Case: Parties

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Grouse v. Group Health Plan, Inc Plaintiff - Grouse (appellant) Defendant - Group Health Plan, Inc.

Procedural History: Trial court judgment for defendant. Plaintiff appeals to Minnesota Supreme Court Facts: Grouse had a steady, full-time job working at a retail pharmacy. He was seeking other employment and contacted defendant, Group Health Plan, regarding a position they were seeking candidates for. He interviewed with Group Health, and later defendant's chief pharmacist, Elliot, offered him the position. Grouse informed Elliot he needed to give him current employer 2 weeks notice. Grouse was also offered a position at another company, but declined because of his acceptance to work for Group Health. Elliot later became aware that for the position to be filled, favorable written references were needed. When he couldn’t get any for Grouse, another candidate was hired. When Grouse called Elliot to inform him he was available to begin working, Elliot informed him that the position had been filled by someone else. Grouse experienced difficulty regaining full-time employment, and suffered wage loss as a result. He then commenced this suit to recover damages; the trial judge found that he had not stated an actionable claim. Issue: Does promissory estoppel exist here, that can enforce the promise of employment made by the defendant? Arg: Defendant argues that it is at will employment and any employee can be let go at any time, including after the first day. So, there would be no difference between letting the employee go the day before or after the first day. Holding/Judgment: plaintiff's part Reversed and remanded. There was sufficient reliance on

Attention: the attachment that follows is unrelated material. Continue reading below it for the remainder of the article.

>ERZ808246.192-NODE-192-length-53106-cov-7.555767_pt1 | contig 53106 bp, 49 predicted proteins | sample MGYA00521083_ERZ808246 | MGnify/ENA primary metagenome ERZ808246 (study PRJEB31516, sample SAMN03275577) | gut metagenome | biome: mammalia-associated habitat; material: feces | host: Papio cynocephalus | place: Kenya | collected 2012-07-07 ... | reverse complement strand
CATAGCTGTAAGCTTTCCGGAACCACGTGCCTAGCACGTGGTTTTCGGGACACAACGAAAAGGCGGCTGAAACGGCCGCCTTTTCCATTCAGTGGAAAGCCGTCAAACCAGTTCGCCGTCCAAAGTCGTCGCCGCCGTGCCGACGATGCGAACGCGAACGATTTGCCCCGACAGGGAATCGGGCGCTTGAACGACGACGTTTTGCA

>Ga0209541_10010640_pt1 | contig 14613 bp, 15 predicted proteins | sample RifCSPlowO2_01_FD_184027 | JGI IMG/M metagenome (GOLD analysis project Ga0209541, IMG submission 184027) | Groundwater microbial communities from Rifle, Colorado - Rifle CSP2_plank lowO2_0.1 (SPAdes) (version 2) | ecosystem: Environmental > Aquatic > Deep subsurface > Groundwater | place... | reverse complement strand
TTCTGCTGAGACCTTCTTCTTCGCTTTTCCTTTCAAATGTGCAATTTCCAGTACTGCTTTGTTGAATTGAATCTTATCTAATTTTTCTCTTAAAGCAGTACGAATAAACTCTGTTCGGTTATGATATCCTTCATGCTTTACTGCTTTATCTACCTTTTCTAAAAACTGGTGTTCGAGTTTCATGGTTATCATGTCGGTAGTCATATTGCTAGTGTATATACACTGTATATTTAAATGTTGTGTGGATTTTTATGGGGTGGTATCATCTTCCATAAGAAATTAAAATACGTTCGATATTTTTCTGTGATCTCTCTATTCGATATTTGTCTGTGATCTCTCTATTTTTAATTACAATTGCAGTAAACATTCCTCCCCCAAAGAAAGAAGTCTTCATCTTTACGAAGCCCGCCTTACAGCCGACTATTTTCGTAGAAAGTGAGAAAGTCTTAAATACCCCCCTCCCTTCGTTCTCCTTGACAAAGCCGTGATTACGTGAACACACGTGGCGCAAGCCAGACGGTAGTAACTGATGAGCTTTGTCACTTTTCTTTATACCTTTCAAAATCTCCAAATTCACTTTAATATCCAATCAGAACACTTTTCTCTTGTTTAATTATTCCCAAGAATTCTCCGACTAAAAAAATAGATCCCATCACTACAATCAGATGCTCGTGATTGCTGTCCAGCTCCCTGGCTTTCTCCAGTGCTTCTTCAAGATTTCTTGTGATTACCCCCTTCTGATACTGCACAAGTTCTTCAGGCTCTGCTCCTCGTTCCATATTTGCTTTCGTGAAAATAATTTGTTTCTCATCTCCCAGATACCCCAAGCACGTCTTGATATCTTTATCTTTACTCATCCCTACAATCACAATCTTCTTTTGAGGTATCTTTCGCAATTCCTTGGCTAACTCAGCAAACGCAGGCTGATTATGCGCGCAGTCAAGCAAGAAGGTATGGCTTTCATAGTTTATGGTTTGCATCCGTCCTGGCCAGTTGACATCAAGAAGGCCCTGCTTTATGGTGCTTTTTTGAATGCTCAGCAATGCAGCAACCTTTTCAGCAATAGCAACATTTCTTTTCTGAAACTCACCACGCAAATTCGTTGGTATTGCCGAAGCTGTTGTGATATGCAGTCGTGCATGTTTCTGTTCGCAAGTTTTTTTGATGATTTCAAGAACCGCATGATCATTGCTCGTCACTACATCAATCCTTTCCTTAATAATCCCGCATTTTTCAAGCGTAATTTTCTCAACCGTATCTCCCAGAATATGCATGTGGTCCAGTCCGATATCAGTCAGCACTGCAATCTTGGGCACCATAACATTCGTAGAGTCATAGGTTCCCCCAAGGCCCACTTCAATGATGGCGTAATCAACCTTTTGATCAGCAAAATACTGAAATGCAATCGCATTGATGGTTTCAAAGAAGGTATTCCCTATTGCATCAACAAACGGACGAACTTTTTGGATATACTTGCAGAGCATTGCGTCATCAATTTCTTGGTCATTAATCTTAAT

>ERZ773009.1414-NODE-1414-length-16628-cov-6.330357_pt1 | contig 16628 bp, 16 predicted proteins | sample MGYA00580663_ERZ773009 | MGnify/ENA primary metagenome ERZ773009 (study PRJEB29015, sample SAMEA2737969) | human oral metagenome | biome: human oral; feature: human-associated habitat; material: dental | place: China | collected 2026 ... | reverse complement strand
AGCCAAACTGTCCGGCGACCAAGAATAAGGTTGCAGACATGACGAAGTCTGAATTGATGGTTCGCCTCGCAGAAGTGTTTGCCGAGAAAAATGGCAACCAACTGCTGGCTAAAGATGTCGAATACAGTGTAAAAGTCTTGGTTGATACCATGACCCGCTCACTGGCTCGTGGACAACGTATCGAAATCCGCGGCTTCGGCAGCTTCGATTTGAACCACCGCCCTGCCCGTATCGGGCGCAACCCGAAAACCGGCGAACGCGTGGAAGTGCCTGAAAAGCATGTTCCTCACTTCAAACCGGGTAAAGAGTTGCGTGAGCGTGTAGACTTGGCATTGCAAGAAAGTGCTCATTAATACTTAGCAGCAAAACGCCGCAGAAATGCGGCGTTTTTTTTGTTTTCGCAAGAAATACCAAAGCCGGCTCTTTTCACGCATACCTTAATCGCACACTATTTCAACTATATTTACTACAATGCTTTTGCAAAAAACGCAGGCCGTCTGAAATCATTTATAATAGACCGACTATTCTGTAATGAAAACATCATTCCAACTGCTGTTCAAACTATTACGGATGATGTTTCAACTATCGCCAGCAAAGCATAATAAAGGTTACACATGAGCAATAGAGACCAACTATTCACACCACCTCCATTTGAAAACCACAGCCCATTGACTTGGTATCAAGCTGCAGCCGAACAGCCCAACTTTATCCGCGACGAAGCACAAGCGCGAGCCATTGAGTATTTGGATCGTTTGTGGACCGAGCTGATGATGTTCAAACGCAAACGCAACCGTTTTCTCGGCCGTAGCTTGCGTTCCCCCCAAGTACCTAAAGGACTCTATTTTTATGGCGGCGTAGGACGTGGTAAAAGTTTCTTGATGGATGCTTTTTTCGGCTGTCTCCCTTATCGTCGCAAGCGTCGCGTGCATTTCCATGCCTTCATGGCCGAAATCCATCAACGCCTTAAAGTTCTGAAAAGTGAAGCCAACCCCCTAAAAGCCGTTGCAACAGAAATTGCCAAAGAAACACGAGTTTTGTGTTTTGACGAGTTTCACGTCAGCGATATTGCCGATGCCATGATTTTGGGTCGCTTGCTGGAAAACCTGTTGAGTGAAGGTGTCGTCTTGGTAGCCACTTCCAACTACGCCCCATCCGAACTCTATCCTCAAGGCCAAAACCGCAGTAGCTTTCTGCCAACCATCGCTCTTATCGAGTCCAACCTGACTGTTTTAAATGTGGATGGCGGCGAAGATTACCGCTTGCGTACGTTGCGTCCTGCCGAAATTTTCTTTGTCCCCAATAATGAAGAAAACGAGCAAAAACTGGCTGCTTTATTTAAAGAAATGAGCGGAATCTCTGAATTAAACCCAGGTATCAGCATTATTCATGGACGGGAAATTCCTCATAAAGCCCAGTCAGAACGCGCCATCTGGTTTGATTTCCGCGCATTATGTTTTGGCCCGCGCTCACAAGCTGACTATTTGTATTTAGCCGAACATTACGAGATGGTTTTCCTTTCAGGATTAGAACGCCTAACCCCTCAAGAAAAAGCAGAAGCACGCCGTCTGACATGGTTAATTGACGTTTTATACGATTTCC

Reasoning: Plaintiff not only quit his then current employment, but declined another offer for employment based on reliance for his being hired at Group Health. Elliot knew that Grouse would have to resign his employment and so knew plaintiff was relying on the job offer made to him. The court holds that this decision does not imply that an employer is liable whenever he discharges an at will employee. Instead it holds that the plaintiff had a right to assume he would be given a good faith opportunity to perform his duties to the satisfaction of Group Health once he was on the job. However, as the def points out, he was at will, and could have been discharged at any time, so the damages compensated would not be so much, but only the amount he lost in quitting his job and declining the other employment. Reliance damages, - he left his old job, he turned down another offer. Court found for plaintiff on promissory estoppel, because he was induced to take certain actions because of his reliance. • The defendant has done or said something to induce an expectation • Def offered plaintiff a job. They could have reasonably expected plaintiff to quit his current job. Reasonable and foreseeable that this type of promise would have created this type of response/action of the prospective employee. • The plaintiff relied (reasonably) on the expectation… • Yes, he acted in reliance • ...and would suffer detriment if that expectation were false. • Damages given with respect to his loss of wages, and lost opportunity Employment at will - could be fired for any reason except an illegal reason

(discrimination, retaliation, etc).